Reputation management: How to make sales and influence people

Reputation management: How to make sales and influence people 

Corporate Reputation Management

That old-fashioned saying “Any publicity is good publicity” doesn’t apply to the digital marketplace.

Today’s companies exist in a world where there’s more competition than ever before and far more scrutiny from customers too. If your clients don’t like what you’re selling, or they have a problem with your attitude, then they can easily find what they need elsewhere.

In a world where customers hold all the power, brands need more than just a strategy for market reach. The average company needs to consistently prove to their audience that they not only have the best products or services, but also the most satisfying experiences to offer too.

Unfortunately, the internet has made it even tougher for the average brand to engage with reputation management strategies. Thanks to social media, review forums and influencers, a bad comment or piece of detrimental news can spread like wildfire. Within seconds, the world will know about every mistake your company makes.

Since 88% of shoppers incorporate online reviews into their buyer journey, you can’t afford to overlook the importance of a fantastic reputation. That’s why we’ve created this guide to corporate reputation management, to help you “save face” online.

Corporate Reputation Management

Shaping online opinions: What is reputation management in the digital age?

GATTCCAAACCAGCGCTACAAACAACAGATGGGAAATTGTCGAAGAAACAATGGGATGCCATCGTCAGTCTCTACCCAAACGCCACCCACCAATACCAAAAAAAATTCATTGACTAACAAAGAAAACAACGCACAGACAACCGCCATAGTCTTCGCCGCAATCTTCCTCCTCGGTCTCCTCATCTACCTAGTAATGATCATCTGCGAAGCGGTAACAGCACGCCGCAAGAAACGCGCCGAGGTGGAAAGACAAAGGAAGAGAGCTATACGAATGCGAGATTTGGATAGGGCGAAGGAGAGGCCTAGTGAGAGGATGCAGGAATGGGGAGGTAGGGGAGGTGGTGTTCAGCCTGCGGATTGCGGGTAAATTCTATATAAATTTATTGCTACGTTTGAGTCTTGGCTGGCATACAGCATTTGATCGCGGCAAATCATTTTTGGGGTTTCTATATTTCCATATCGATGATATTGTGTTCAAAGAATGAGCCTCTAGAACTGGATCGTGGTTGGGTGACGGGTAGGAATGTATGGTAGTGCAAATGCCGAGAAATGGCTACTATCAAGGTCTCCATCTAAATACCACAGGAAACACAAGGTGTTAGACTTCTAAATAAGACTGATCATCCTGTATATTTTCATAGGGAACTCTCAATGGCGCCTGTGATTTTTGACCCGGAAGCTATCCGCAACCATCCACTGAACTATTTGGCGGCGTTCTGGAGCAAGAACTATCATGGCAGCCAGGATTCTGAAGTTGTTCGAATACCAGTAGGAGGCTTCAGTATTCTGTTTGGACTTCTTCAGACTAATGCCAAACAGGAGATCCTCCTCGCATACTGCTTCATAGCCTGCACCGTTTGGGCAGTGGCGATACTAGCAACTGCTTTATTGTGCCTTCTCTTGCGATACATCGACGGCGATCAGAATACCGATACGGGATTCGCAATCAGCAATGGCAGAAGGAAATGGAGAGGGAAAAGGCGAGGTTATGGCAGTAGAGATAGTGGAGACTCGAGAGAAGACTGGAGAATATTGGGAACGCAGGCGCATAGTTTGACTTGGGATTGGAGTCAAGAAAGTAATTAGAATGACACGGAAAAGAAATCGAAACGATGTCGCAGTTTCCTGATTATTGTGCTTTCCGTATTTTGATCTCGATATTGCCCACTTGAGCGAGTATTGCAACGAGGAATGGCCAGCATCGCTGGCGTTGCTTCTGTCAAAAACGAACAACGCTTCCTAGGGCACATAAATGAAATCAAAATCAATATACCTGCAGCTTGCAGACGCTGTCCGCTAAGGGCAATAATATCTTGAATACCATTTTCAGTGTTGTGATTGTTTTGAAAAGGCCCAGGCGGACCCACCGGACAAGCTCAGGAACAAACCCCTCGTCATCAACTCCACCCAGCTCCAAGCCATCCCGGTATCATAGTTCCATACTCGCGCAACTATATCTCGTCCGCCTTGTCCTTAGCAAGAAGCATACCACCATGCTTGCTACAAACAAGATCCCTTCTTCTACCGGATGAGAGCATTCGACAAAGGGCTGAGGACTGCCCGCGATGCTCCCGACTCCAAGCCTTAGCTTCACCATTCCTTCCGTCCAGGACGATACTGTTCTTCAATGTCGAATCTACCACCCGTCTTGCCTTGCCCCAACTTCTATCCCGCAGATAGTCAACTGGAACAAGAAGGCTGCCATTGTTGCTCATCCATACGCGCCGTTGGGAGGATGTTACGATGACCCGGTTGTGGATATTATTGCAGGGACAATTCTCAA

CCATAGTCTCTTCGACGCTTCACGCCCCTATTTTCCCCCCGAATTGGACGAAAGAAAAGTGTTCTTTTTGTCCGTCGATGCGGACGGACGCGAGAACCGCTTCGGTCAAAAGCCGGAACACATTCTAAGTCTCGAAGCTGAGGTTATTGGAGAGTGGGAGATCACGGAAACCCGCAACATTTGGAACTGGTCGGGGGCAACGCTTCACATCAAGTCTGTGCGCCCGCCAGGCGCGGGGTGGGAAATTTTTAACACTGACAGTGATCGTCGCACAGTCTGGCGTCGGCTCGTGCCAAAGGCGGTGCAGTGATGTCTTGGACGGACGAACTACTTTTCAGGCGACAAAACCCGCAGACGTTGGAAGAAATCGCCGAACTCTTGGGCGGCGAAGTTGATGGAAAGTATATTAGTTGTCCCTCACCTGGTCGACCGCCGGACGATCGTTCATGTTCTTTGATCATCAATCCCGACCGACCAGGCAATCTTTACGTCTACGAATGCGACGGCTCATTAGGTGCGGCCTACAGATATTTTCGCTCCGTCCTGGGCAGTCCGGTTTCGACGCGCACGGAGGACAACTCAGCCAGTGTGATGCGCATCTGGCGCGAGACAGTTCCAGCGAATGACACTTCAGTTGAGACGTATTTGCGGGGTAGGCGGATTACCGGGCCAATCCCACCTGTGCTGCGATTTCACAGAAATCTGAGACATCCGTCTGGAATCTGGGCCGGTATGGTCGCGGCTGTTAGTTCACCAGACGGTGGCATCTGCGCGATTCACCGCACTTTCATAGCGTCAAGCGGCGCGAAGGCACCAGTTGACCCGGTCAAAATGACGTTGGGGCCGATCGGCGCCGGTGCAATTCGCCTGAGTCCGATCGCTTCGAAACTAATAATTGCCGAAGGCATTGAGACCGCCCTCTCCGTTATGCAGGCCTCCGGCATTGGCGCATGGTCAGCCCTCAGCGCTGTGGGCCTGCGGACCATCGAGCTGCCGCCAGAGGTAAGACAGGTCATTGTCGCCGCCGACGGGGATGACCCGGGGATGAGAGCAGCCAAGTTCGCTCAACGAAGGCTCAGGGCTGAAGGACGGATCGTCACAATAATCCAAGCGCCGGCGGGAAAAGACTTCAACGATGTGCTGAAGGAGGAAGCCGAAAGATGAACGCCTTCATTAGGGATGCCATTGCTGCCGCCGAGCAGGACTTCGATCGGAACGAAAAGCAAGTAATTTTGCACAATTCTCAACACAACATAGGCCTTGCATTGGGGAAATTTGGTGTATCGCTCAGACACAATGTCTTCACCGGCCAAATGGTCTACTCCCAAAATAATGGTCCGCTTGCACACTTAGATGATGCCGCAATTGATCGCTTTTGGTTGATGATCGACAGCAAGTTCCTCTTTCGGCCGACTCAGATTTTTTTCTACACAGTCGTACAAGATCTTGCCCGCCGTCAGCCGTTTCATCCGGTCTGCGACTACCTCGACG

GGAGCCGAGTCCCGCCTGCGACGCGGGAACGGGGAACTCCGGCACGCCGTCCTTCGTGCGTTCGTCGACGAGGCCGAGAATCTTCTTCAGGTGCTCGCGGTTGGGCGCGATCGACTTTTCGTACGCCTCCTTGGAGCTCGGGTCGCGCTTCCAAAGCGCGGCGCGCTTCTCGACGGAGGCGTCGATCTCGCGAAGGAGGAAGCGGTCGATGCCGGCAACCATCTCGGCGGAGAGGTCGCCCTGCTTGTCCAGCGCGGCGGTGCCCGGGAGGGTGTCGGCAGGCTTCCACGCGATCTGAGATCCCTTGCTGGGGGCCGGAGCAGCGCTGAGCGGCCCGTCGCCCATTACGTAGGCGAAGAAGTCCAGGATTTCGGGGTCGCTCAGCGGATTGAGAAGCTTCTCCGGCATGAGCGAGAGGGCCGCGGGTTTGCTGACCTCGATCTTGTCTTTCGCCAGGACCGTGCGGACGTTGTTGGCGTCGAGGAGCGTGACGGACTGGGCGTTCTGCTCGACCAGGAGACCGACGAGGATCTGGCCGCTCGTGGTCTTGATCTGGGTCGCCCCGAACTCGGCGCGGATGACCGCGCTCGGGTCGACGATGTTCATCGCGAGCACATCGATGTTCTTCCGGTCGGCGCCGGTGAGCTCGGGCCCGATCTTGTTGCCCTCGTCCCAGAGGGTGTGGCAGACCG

A brand’s reputation is just like a personal reputation. It’s the image your company conveys to other people and the way you make your customers feel. For instance, if you have a reputation as a trustworthy and valuable company, then you’re more likely to get plenty of sales. On the other hand, if your organisation has a reputation for shoddy products, bad attitudes, and poor customer service, then you’ll struggle to stay in business.

Reputation management is simply the practice of controlling the factors that influence your reputation so that you can actively shape public perception for your brand. A well-executed plan for online reputation management is one that constantly monitors your standing and helps you to respond to and address issues whenever they arise.

Before the internet became such a popular way for people to connect, there were far fewer avenues of perception that companies had to handle. Though people could still talk about their experiences with friends and family, the impact of their displeasure could only go so far. Now, customer voices are amplified and capable of reaching customers around the globe.

While it may not be possible to prevent any negative comments from airing regarding your brand, the digital world ensures that every company must be diligent with their reputation management theory. In the past, brand reputation management was just a subset of an organisation’s marketing plan. However, today, it’s the force that drives everything from a company’s content marketing strategy to their preferred tone of voice.

Corporate Reputation Management

How to succeed with online reputation management


It’s easy to underestimate the power of reputation management when there are so many other things to keep track of. Unfortunately, if you want to build affinity with your customers, improve your chances of brand loyalty, and convince prospects to convert into paying customers, then everything starts with a good reputation.

After all, your reputation determines whether someone feels they can trust you enough to hand over their personal details, payment information, or even their email address. Even the smallest change in your influence could mean the difference between a lucrative repeat customer, and a dried-up cash flow.

So, how do you establish a reputation management theory that will work for your brand? Here are a few steps to get you started:

Step 1: Know your brand, and know your vision